But this? This is either an incredibly complex and expensive interface for a low-quality computer game, or a bunch of unnecessary glitz on top of a simple miniatures game.

    • jrodman says:

      I saw a kickstarter of people doing this kind of thing to play tabletop games with electronic assist all sitting around a playfield thingy. I assumed that’s what this was. The image is very confusing though as you say.

    • jorygriffis says:

      Perfectly articulated.

    • malkav11 says:

      Yeah, I didn’t see why Harebrained Schemes’ Golem Arcana tabletop/electronic fusion game needed a physical component, and I don’t see the appeal here either. Except that with Harebrained Schemes I at least know that some people from FASA are part of that team and have some minis experience (theoretically?) and can deliver a solid, enjoyable game even if I don’t see why they’re doing it the way they’re doing it. This? No assurances whatsoever.

      • Hmm-Hmm. says:

        Thing is: it doesn’t. But hey, let’s add more limits so we can ask the customer to shell out even more money! Yay!

      • MattMk1 says:

        Computer enhancements for table top games are a marginal proposition at best.

        I play in a PnP RPG in which the DM uses a laptop that can wirelessly project to a big screen TV on the wall nearby, and he sometimes uses that to put up maps or images – and we sometimes talk about how it would be nice to have a way to use the computer to display a model of the battlefield, see our heroes on the screen, have the computer able to handle NPC hit points and initiative, etc.

        However, at the end of the day it’s obvious even that – a much better idea IMO than this kickstarter – would probably be more trouble than it’d be worth. Also likely to fall way short of the bells and whistles people are used to seeing in modern computer games *and* not nearly as cool as it looks inside your own head… perhaps the worst of both worlds.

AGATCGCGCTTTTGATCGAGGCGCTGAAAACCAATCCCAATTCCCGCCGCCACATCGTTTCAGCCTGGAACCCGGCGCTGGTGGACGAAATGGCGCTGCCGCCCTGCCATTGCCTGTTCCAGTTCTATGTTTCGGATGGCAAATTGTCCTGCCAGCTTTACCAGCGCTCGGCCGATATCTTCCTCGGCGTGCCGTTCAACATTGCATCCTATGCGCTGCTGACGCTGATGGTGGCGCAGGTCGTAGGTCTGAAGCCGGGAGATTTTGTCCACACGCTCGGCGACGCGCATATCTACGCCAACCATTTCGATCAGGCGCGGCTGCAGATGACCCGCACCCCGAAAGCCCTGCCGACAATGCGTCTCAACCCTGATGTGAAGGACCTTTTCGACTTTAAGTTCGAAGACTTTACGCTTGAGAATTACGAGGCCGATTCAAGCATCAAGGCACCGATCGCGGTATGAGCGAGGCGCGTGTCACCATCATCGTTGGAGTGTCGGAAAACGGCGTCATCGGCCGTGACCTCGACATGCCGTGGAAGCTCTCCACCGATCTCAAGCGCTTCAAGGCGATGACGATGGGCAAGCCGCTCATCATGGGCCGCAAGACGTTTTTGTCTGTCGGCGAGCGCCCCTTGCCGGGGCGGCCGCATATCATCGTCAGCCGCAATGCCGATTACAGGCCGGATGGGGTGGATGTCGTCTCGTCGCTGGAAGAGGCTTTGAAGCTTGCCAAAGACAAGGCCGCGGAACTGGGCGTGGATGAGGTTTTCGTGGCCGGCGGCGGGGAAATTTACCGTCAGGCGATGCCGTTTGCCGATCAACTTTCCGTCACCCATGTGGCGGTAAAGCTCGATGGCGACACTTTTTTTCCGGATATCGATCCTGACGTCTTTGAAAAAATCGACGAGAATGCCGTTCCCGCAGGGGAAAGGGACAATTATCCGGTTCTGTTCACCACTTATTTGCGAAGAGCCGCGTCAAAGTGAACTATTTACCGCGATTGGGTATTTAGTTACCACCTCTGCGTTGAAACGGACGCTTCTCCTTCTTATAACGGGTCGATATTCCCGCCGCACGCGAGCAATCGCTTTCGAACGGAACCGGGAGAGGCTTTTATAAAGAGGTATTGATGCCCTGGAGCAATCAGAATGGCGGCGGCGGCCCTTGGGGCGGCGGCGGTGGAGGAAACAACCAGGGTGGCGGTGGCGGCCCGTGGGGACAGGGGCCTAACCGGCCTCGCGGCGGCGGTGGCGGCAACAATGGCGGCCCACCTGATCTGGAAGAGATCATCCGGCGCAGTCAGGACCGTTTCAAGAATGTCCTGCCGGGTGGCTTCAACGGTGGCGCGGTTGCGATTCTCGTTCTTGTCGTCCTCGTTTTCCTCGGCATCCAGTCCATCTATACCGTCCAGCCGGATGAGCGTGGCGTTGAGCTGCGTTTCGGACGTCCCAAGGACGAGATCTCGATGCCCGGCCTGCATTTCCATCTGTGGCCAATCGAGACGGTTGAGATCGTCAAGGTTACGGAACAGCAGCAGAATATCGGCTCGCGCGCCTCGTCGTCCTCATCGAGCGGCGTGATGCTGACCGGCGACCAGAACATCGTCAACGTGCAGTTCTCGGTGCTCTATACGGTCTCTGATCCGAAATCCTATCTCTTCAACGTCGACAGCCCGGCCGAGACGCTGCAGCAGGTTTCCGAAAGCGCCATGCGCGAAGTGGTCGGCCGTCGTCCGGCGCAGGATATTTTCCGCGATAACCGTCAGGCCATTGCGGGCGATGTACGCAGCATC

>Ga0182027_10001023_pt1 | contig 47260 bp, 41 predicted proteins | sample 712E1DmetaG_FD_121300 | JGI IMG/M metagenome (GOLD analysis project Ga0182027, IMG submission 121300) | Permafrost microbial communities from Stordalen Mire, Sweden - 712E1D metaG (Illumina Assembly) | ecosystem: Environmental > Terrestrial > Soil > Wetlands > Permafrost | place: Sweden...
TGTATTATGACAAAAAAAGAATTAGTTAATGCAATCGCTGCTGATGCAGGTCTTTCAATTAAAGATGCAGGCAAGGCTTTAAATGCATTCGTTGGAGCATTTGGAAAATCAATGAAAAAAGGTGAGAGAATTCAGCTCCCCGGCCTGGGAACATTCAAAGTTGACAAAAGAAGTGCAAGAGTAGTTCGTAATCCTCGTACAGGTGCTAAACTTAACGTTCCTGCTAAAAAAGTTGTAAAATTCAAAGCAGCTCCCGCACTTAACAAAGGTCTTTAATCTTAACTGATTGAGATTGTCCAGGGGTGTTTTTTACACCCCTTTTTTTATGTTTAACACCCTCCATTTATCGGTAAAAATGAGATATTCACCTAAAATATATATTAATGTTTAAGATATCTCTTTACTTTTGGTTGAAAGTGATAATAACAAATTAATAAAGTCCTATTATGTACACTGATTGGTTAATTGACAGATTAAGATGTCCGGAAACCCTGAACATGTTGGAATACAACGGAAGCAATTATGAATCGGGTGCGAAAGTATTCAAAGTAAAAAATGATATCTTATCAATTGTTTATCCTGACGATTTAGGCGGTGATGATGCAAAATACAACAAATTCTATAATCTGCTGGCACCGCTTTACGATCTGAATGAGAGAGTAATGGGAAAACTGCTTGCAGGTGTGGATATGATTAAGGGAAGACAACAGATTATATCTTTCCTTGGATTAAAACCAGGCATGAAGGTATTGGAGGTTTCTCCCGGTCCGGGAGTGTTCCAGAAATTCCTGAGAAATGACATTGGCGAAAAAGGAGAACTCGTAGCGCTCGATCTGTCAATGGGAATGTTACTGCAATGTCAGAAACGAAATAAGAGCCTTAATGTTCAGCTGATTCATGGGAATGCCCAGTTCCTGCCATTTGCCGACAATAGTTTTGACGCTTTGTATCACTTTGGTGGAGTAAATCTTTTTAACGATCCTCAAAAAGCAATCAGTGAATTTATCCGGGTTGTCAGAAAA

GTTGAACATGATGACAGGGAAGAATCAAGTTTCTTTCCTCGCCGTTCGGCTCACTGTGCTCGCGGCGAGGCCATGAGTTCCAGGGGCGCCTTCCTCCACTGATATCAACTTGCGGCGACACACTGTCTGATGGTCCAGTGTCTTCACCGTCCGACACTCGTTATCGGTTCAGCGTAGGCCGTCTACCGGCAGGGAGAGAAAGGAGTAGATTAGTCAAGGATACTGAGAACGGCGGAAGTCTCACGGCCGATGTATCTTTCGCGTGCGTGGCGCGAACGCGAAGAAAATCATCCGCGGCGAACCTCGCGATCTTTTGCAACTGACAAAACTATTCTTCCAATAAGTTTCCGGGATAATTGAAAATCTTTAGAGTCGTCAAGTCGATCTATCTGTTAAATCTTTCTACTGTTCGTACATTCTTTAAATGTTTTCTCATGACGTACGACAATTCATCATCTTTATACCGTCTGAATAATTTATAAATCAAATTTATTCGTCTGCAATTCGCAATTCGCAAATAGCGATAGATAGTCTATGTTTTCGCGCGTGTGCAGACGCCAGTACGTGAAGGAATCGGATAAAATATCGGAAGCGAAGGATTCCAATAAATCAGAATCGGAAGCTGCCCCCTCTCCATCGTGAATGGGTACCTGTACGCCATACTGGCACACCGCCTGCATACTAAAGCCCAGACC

• jrodman says:

          I think computer-assisted games is very different from adding computer assist to existing games.
          A Pen & Paper RPG is generally designed to not require computers, and computers therefore don’t add that much. A co-op boardgame with significant RNG adversaries could definitely be improved by computers, and some elements which might be fiddly and tedious in a board game style might be fun and engaging in an automated style.

          However, there is tradeoff. Playing board games you typically end up understanding the mechanics VERY well, while with computerized games it’s quite hit & miss.

          • gwathdring says:

            For this Kickstarter and it’s ilk to make sense, we need to look at new design paradigms that would benefit from both analog and digital features–simply adding figurines to a workable digital game or adding digital stuff to a workable analog game isn’t enough to justify the expense and technical complexity of this sort of system.

            We can already speed up resolution and all that by simply making a game digital INSTEAD of physical. Some games (Small World, Agricola) have ported themselves to digital very, very well.